Writing is serious business
Writing is work, some try to deny it, but really when you get serious about your prose--you need to start organizing your workflow. Continuing to treat writing as a casual pastime will limit your writing to just that, a casual pastime. The need for organization is obvious, but sometimes overlooked by the writer just starting out.
The Struggling Writer
Fade in on the struggling writer, a hunched figure is seen with head buried in hands. An idea for a short story has burst to life in the writer's mind: the story of a boy and his toenail collection. The idea slips in and out of the folds of the writer's brain. Attempting to capture the story, the writer begins typing.
The story begins well enough. The boy introduced and his propensity for collecting toenails revealed. An evil plot hatched to steal the collection. The writer continues to create the scene but soon loses direction, eventually a mental clot forms in the writer's mind. The boy and the fate of his toenail collection hang in limbo. No worries, the writer thinks, and Toenail Boy is saved and filed for a later writing session.
A couple of days pass. The writer returns to his tale and finds the novelty has become a faint specter of its former self; instead, an insipid collection of writings bore the writer. No longer is the creative bit of the writer's mind entertained, and the writing becomes a struggle. How did this happen? the writer contemplates. The idea was fresh and exciting just a few days ago.
A Building With No Plans
How did the fun get sucked out of writing the story? How did the mental clot form? Will the boy's toenail collection ever get the recognition it deserves? Finding the answers to these questions starts with examining workflow.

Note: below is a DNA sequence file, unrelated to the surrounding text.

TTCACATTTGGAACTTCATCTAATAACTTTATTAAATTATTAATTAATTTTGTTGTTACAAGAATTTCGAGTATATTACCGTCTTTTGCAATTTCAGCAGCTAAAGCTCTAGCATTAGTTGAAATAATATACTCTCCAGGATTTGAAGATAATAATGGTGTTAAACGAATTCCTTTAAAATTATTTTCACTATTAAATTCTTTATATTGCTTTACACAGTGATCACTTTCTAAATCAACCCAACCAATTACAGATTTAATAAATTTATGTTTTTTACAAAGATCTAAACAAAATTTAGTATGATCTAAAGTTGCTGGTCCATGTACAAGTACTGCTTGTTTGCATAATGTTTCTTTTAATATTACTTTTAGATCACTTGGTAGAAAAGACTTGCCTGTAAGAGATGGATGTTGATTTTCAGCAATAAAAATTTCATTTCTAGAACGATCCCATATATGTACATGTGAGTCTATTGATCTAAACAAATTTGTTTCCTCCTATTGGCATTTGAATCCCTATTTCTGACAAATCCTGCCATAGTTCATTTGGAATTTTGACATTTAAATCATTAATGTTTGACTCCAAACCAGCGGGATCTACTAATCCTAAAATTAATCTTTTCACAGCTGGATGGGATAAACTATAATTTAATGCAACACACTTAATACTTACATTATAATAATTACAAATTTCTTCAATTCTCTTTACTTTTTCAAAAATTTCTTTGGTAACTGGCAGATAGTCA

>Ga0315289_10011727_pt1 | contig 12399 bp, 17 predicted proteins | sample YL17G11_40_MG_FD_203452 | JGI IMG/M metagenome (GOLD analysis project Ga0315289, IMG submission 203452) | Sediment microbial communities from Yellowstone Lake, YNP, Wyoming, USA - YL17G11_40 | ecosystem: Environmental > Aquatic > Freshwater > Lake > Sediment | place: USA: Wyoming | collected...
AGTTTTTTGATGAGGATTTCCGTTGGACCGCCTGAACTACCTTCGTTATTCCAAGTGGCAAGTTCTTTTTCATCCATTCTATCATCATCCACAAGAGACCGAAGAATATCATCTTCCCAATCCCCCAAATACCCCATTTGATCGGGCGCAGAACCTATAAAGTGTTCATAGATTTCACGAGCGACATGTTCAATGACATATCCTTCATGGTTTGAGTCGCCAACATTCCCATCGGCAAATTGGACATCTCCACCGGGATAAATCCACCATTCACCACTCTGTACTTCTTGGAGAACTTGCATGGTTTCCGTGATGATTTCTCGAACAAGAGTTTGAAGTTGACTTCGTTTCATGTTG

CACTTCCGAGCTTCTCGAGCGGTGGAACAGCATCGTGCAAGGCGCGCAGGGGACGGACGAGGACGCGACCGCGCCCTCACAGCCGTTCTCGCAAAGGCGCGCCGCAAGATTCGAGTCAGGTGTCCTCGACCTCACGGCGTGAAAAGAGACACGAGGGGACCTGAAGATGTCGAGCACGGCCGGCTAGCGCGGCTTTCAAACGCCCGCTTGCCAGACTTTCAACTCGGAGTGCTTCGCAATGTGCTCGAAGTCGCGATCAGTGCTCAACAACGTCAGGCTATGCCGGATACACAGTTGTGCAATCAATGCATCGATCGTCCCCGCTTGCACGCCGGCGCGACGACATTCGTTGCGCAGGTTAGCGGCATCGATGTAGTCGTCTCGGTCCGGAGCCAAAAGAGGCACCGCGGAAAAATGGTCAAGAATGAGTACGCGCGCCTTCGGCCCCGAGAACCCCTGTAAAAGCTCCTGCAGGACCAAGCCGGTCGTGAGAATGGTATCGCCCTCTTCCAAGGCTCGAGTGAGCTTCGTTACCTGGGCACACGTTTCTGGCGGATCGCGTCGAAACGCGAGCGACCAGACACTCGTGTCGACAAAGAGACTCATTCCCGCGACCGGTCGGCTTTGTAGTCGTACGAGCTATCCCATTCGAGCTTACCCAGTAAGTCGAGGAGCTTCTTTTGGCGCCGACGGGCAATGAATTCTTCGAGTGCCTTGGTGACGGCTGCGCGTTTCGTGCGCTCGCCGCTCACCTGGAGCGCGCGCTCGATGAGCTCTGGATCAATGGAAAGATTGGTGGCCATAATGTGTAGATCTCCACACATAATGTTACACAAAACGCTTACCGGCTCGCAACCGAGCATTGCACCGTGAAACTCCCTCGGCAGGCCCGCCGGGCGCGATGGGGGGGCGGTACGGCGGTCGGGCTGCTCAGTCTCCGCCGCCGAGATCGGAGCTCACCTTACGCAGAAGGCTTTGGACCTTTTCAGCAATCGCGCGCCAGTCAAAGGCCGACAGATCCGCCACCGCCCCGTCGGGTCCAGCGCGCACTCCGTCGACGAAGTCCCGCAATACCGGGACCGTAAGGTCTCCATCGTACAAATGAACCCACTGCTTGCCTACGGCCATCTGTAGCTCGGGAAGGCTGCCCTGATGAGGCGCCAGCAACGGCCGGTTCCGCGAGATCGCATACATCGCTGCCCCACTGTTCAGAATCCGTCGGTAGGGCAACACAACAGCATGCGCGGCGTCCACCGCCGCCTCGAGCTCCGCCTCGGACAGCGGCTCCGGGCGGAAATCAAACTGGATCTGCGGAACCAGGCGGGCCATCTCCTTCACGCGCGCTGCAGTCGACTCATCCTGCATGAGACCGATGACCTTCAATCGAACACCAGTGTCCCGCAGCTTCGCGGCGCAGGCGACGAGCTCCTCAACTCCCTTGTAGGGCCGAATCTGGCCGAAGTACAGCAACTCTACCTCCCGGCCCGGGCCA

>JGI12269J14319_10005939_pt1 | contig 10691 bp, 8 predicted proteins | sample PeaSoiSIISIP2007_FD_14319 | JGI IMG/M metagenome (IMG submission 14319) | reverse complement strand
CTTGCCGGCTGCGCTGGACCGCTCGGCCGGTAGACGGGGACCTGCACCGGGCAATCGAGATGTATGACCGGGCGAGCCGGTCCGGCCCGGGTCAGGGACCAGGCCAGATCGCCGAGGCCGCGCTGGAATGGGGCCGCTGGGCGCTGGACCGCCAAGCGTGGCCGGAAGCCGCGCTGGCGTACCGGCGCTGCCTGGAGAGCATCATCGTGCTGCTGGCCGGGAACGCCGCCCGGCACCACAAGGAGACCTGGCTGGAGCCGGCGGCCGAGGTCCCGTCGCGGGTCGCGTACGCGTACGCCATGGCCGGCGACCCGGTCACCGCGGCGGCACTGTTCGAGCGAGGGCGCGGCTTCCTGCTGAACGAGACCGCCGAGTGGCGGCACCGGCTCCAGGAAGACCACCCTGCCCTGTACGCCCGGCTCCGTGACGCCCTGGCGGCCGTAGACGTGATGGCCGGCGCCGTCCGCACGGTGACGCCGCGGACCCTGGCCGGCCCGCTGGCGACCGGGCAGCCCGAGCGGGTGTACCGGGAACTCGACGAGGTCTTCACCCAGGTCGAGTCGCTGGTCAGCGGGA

Flex your imagination, for a moment, and pretend you are a carpenter and you plan to build a house. You sit down with the owners and begin to discuss their desires for the home. They tell you they want three bedrooms, two baths, a dinning room, a bowling ally, twelve car garage, etc. You commit the plans to memory, thank the owners for the meeting and head off to the local hardware store. At the store you wander the aisles grabbing the materials you think are right, in quantities you also believe correct. You haul the materials back to the construction site and set to work. When finished, you've created a completely different house than planned, and your clients are not amused.
Pure silliness, right? A good professional contractor wouldn't begin a project without intricate measurements, exact plans, proper materials, etc. So why would the writer?
Possibly you've never taken the time to plan out your story because you don't see writing as work. After all, writing is fun, a hobby, not something labored over. Maybe you don't know where to start. Or could it be, you really don't need to plan--you work better by just letting the story take shape as you write.
All that I have suggested is theory, it is all logical to say: if you construct something,a building or a story, you should have a plan. But, what really matters is what gets you writing. Not writing because you feel the impulse to write, but writing because you must write.